“Workers at state-legal cannabis businesses are no different from workers at any other small business — they show up to work every day, perform their duties, and most importantly, work to provide for their families,” lawmakers said in the letter. “This lack of access will undoubtedly lead to unnecessary layoffs, reduced hours, pay cuts, and furloughs for the workers of cannabis businesses who need support the most.
“The state-legal cannabis industry is a major contributor to the U.S. economy and workforce, employing over 240,000 workers across 33 states and four territories, and generating $1.9 billion in state and local taxes in 2019,” lawmakers wrote. “State-legal cannabis businesses need access to CARES Act programs to ensure they have the financial capacity to undertake the public health and worker-focused measures experts are urging businesses to take.”
Colorado is launching a new social equity program for cannabis business licenses in 2020. The new licenses will be reserved for low-income demographics and are meant to increase diversity in the cannabis industry, while also providing opportunity for businesses that may not have access to traditional funding and training.
The program is part of an overhaul of the state’s medical and recreational marijuana regulations under Senate Bill 224, which was signed into law earlier this year. Known as micro licenses, the new permits will be limited to applicants from low-income areas identified by the Colorado Office of Economic Development and International Trade.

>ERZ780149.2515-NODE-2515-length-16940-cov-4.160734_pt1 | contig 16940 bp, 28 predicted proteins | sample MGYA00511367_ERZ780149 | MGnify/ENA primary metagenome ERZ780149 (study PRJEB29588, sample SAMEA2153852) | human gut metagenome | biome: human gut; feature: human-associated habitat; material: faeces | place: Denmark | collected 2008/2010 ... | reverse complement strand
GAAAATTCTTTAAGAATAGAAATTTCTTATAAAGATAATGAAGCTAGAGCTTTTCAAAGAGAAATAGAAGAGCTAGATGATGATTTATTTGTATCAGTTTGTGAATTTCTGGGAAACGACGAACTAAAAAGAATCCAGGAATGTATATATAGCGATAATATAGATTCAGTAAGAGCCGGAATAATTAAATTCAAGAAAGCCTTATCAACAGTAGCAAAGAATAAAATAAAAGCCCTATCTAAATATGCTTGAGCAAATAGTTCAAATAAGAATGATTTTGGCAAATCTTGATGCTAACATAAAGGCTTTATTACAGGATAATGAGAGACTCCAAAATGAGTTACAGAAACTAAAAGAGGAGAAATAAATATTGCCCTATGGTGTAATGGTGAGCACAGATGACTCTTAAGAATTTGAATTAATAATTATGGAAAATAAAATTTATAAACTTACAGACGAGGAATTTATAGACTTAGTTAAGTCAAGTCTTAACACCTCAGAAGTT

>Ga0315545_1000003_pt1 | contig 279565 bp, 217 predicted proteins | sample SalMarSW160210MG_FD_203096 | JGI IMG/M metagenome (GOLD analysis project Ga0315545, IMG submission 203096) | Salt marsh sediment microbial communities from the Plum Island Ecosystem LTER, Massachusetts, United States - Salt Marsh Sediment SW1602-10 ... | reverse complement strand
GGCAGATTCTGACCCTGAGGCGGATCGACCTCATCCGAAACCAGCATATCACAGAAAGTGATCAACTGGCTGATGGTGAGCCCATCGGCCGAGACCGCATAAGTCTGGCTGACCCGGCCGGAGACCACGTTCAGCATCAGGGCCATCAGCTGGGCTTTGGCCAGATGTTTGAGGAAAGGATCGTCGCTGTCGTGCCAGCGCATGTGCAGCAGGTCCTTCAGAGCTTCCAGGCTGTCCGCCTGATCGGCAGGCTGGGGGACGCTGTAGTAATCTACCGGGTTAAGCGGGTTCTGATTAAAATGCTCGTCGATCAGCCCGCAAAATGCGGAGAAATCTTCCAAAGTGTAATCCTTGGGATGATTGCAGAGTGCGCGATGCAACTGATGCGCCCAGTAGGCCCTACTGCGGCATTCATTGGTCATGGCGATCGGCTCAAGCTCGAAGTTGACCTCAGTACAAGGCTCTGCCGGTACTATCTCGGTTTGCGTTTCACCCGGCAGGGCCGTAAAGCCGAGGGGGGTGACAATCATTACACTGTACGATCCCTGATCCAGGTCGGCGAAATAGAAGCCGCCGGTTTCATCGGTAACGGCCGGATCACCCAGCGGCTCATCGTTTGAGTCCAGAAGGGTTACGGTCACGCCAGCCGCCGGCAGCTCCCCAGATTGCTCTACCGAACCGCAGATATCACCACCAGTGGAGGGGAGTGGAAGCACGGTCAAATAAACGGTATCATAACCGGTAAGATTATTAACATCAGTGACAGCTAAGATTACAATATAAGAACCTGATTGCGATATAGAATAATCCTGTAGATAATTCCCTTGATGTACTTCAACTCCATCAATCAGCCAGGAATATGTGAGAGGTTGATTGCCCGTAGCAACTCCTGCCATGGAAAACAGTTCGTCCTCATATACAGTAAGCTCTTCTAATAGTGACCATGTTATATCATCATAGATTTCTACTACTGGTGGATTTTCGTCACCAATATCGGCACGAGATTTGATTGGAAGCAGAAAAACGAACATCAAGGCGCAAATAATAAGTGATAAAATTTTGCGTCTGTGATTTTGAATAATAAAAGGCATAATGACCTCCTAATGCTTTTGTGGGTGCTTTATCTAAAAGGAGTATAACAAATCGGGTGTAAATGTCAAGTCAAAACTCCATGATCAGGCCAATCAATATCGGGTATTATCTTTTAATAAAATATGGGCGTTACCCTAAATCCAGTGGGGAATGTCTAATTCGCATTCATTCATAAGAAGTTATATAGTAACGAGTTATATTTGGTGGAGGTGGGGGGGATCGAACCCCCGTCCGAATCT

New businesses granted one of these micro licenses would be required to use the facilities of established marijuana companies as they research and manufacture their own cannabis products. Licensees would be allowed to cultivate, extract, and manufacture infused products, but would not be able to operate dispensaries.
The Marijuana Enforcement Division (MED) met earlier this month to establish the criteria for applicants.
“People from around the world look to us as an example on how to do things right,” MED director Jim Burack said. “What exactly is this relationship between endorser and accelerator? How do we ensure this business relationship is mutually beneficial?”